“Gosh darnit, this pattern isn’t working for me, what is going on? I’ve read the directions 10 times already! Now I am reading word for word going as slow as I can and it still looks warped!
That’s it, love the pattern but obviously the pattern is too hard for me! Time to feed the scrap bin monster and chuck the pattern into the recycle bin!”
Has this happened to you, you are following a pattern and suddenly you are confused, bewildered and questioning your own reading reading skills? It may not be you, it just may be the pattern!
Finding mistakes in patterns are very common. I have made a lot of mistakes in my own pattern and I certainly have stumbled across my fair share of mistakes in other people’s patterns. If I am adamant that I am right that the pattern is wrong, I will reach out to the designer or publisher, if that is possible. I type in or paste and copy the pattern in the communications and highlight where I think the pattern is going wrong. I then give a list of reasons why I feel that way. I would say 99% I am right.
In one pattern last year, I discovered an error in the Ringtoss Afghan. I had invested 15 hard long days into the pattern and I usually crochet like an assembly line. When I went to start the final row around the Rings, I just wasn’t getting it. The math and look wasn’t coming out right. I tried and tried and tried. I had done the complete afghan and the final row was kicking my butt! Upon further research, there was indeed an error and I wasn’t the only person to find this mistake.
I think a lot of the mistakes happens when we try to get crochet into the standard language pattern format. The Yarn Craft Council has standards and most large companies and reputable designers are following. The standards make for patterns to be simplified in language but sometimes, in my opinion, a pattern is too simplified. Maybe the designer has some tips, thoughts or suggestions that are omitted because it’s not a standard. Maybe an editor felt the tips, ideas or suggestions were not important enough. I have seen, in some cases, where the pattern is simplified so much to fit into a magazine that sections, by accident, are omitted to comply with page space.
I see all too often our community frogging or tossing partial work out the window when a pattern is a mess. If I love the pattern well enough, I fake it. I break down the pattern and examine the photograph provided.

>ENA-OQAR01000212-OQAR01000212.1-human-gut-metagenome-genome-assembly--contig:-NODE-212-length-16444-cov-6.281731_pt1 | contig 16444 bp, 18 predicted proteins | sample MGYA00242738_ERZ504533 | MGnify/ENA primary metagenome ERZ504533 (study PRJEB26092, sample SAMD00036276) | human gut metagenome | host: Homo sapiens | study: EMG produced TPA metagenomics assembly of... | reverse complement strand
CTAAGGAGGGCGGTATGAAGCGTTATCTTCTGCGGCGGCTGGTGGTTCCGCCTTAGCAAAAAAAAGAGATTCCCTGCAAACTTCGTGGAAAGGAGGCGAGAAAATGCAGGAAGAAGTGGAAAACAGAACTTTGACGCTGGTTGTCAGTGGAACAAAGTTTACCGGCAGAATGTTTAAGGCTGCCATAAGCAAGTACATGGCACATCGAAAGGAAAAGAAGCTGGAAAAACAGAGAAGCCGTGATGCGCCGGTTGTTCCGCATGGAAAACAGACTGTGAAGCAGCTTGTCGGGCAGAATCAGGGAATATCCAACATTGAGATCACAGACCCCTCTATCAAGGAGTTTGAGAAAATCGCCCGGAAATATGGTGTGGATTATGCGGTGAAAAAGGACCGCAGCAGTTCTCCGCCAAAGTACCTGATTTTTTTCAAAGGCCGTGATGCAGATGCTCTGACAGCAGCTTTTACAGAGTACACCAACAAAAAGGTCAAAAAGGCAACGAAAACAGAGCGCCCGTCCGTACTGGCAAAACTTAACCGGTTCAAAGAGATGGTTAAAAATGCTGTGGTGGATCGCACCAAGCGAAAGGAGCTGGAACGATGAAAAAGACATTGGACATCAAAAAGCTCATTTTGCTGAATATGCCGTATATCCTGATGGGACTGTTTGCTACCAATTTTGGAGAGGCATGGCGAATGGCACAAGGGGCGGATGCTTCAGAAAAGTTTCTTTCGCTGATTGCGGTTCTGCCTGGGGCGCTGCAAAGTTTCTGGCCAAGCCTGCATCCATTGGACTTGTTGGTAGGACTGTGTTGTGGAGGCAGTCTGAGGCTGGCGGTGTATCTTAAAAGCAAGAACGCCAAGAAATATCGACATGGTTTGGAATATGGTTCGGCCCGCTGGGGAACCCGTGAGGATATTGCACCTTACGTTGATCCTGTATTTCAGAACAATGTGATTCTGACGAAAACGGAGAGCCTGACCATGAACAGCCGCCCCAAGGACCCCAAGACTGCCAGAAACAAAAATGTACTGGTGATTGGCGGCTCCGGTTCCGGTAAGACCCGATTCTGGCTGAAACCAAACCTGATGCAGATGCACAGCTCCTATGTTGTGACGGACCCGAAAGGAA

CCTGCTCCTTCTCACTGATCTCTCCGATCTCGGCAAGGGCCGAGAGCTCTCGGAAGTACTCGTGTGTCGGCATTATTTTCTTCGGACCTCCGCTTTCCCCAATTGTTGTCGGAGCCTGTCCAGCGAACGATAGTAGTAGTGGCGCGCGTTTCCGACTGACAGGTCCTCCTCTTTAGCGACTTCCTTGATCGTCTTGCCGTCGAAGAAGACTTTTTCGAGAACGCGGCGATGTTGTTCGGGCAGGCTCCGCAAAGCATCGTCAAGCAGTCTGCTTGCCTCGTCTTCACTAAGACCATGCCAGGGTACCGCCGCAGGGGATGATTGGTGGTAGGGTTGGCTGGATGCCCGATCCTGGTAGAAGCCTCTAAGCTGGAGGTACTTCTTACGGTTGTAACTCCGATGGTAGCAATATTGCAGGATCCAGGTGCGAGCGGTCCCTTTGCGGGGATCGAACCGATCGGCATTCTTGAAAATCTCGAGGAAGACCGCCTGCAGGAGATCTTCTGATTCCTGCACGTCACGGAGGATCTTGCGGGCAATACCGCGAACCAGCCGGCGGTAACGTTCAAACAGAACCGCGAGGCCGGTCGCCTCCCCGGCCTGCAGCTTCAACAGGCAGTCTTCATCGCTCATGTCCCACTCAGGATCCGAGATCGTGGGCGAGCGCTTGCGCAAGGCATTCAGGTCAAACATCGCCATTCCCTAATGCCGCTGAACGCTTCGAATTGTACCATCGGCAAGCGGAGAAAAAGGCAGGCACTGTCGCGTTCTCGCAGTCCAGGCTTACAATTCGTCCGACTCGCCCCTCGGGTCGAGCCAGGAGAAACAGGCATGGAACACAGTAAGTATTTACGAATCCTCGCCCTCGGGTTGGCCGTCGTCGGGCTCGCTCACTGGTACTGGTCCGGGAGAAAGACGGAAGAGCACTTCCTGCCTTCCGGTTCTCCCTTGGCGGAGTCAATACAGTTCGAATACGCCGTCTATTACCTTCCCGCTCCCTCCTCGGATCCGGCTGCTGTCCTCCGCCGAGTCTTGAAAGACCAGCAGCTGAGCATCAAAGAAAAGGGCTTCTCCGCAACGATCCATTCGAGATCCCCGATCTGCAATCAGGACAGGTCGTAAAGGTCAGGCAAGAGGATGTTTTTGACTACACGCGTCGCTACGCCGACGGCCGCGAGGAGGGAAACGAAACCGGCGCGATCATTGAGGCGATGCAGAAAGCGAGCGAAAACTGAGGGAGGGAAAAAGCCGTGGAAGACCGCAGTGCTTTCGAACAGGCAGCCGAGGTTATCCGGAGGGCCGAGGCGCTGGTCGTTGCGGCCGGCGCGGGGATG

- To get the look in the photograph, what do I need to do at this row to achieve it?
- Will my alteration be okay for the remainder of the project?
Many times, my alteration may not be what the designer wanted me to do. I have done my best to follow the pattern but now it’s up to me to get myself past the point where I am stuck. Designers and publishers may not be available or help you, this is where “Crocheters Choice” comes in handy.
As Kristen at GoodKnit Kisses says, “I can fake it to make it!”
In the end, you could be like me at times. You are stuck and then you think… hmmm this pattern isn’t worth burning my brain cells over. Frog the project, chuck the pattern and look for something new. Nothing wrong with that!
So if you need permission to Fake It to Make It, here it is! I, Mikey, give you permission to fake it to get yourself through a row or round you may be struggling on. If you find yourself struggling on the next row and then the next row. Abandoned the hook and treat yourself to a Happy Meal at McDonalds!
If I died tomorrow, my message to crocheters world wide is this… “You are the Crochet Artist within yourself. Sometimes Cro’Chet’ Happens! Give yourself the permission to adjust the pattern to work for you. If possible communicate with the artist or publisher to your findings so that future crocheters can benefit from the fixing of errors that you have discovered.”
Leave me your comments below if this has happened to you. What have you done about it. Do you fake it or toss it?